Libraries' Banned Books Week Activities: Sept 27 -- Oct 3, 2009
Banned Books Week: Celebrating the Freedom to Read is observed during the last week of September each year. Observed since 1982, the annual event reminds Americans not to take this precious democratic freedom for granted. Banned Books Week celebrates the freedom to choose or the freedom to express one’s opinion even if that opinion might be considered unorthodox or unpopular and stresses the importance of ensuring the availability of those unorthodox or unpopular viewpoints to all who wish to read them.
Books are usually challenged with the best intentions--to protect others, frequently children, from difficult ideas and information. Throughout history, more and different kinds of people and groups of all persuasions, for all sorts of reasons, have attempted--and continue to attempt--to suppress anything that conflicts with or anyone who disagrees with their own beliefs. Most of the books featured during Banned Books Week were not banned, thanks to the efforts of librarians to maintain them in their collections.
Banned Books Week provides opportunities to reflect on the importance of our First Amendment rights and the power of literature, while drawing attention to the danger that exists when restraints are imposed on the availability of information in a free society. The Rutgers University Libraries are proud to mark Banned Books Week, for a second year in a row, with a series of events open to students, faculty, staff, and the general public.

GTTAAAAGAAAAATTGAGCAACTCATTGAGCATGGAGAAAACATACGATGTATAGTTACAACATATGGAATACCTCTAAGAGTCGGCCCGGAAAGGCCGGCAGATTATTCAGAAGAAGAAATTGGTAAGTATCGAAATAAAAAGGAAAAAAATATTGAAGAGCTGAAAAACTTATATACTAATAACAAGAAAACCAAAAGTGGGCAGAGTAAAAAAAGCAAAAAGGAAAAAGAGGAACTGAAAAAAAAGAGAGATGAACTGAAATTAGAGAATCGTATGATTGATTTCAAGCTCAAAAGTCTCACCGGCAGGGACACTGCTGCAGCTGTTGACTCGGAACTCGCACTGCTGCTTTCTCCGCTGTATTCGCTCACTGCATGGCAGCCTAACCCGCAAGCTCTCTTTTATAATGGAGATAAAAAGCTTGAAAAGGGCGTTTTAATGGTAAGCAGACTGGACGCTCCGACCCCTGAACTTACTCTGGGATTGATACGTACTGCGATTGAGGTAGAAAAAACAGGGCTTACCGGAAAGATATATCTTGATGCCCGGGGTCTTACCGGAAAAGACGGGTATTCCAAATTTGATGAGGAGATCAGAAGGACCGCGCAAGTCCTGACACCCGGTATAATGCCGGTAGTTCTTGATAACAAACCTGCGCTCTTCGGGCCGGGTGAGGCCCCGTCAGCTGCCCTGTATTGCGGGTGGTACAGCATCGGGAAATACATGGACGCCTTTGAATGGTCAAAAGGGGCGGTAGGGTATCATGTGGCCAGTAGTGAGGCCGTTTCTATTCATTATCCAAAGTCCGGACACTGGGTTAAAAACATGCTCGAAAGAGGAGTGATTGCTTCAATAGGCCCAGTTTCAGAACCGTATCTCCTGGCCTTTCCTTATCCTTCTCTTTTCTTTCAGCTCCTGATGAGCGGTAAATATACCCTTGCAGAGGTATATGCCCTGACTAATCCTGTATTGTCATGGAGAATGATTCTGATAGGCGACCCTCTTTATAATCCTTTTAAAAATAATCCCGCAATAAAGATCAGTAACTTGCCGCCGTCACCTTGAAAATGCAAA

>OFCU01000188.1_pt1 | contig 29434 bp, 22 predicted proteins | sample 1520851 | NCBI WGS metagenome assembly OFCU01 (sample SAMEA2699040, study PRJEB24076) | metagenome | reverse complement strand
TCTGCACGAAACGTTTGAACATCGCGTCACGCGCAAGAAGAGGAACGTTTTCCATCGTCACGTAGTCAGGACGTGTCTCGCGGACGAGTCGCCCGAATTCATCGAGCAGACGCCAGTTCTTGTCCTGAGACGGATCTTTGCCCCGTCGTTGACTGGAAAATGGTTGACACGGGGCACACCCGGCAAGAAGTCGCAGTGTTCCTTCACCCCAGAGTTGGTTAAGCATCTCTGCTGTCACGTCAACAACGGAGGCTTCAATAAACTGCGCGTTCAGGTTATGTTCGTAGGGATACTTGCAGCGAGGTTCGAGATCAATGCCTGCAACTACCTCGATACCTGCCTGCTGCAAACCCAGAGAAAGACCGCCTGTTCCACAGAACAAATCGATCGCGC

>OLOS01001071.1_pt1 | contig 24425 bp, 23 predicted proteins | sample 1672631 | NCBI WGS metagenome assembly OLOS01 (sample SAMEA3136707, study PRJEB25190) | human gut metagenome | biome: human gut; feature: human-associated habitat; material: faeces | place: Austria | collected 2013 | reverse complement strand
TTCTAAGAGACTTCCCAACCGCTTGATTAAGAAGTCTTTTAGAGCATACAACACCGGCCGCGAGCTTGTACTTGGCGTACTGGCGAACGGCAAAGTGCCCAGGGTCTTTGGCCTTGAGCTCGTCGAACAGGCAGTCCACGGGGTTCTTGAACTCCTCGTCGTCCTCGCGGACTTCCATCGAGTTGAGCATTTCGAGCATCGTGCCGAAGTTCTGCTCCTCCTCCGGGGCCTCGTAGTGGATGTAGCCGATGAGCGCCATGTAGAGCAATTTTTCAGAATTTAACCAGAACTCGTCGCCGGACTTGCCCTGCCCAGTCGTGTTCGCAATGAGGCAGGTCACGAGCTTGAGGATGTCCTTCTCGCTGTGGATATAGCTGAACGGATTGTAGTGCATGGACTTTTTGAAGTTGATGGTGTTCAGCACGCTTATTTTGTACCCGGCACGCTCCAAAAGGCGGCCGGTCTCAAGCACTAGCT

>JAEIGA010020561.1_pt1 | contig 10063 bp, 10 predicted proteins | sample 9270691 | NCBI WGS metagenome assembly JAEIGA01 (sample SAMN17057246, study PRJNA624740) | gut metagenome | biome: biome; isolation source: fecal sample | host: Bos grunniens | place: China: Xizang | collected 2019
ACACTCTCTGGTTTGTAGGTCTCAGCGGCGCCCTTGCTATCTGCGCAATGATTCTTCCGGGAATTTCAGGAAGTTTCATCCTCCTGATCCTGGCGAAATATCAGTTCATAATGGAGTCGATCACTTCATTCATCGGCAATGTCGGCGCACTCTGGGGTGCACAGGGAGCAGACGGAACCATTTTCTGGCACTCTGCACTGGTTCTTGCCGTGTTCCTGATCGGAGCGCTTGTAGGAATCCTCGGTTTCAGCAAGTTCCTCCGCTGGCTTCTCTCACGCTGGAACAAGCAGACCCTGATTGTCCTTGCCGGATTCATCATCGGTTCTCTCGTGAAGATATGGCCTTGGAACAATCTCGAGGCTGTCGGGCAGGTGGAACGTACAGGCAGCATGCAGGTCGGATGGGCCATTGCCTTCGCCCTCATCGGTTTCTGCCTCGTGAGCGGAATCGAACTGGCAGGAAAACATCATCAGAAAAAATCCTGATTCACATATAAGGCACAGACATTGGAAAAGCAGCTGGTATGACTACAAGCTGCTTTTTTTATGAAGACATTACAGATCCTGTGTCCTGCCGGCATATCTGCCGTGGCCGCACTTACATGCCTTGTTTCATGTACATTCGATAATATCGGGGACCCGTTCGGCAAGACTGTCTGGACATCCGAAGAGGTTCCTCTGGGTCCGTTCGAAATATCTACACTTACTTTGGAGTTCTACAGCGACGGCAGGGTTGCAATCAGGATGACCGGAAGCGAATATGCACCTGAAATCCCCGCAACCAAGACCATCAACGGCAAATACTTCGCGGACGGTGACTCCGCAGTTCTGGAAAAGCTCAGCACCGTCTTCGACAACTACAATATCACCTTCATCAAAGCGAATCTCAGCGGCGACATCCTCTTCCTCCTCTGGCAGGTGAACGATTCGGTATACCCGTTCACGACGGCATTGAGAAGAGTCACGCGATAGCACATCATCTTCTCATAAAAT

Banned Books Video Podcasts:
Beginning September 28, 2009, visit the 2009 Banned Books Week page to see and hear faculty, staff, and students from across the University reading from their favorite challenged books.
Faculty Panel Discussions:
Academic and Intellectual Freedom Climate on Campus--Are our Freedoms
Secure in the Next Generation?
I Know Why the Caged Book Sings - Reading and Identity
Movie Nights at the Library:
Fahrenheit 451° (1966)
Fahrenheit 451°(1966) based on novel of the same name by Ray Bradbury. Directed by François Truffaut (his first color film, first and only English language film); Produced by Lewis M. Allen; Screenplay by Jean-Louis Ricard, François Truffaut. Discussion following the screening facilitated by Kevin Mulcahy, Faculty Librarian.
Salt of the Earth (1954)
Salt of the Earth (1954), blacklisted American film made during the height of the McCarthy era by a group of blacklisted filmmakers who were among the best the brightest Hollywood talent of the day. The film is based on a 1950 strike by zinc miners in Silver City, NM. Directed by Herman Biberman; Produced by Paul Jarrico, Sonja Dahl Biberman, Adolfo Barela; Screenplay by Michael Wilson, Michael Biberman. Discussion following the screening facilitated by Donna Schulman, Faculty Librarian.
Paul Robeson Library on the Rutgers-Camden campus
And Tango Makes Three was challenged in school districts all over the United States. Parents claimed that it was unsuitable for young readers, promoted an anti-family point of view, and was thematically of a highly sexual nature.
This highly controversial story of forbidden love behind bars will be read by Paul Robeson Reference Librarian, Vibiana Bowman Cvetkovic. An in-depth discussion and analysis will be led by Mary Krebs Flaherty, M.A., English (Rutgers Camden), & Senior Administrative Assistant in the Camden FMS Department.
Parents nationwide demanded that this book be removed from library shelves. Are some books simply too shocking to allow children to read? Come hear the story and decide for yourself.
Posted September 4, 2009; September 18, 2009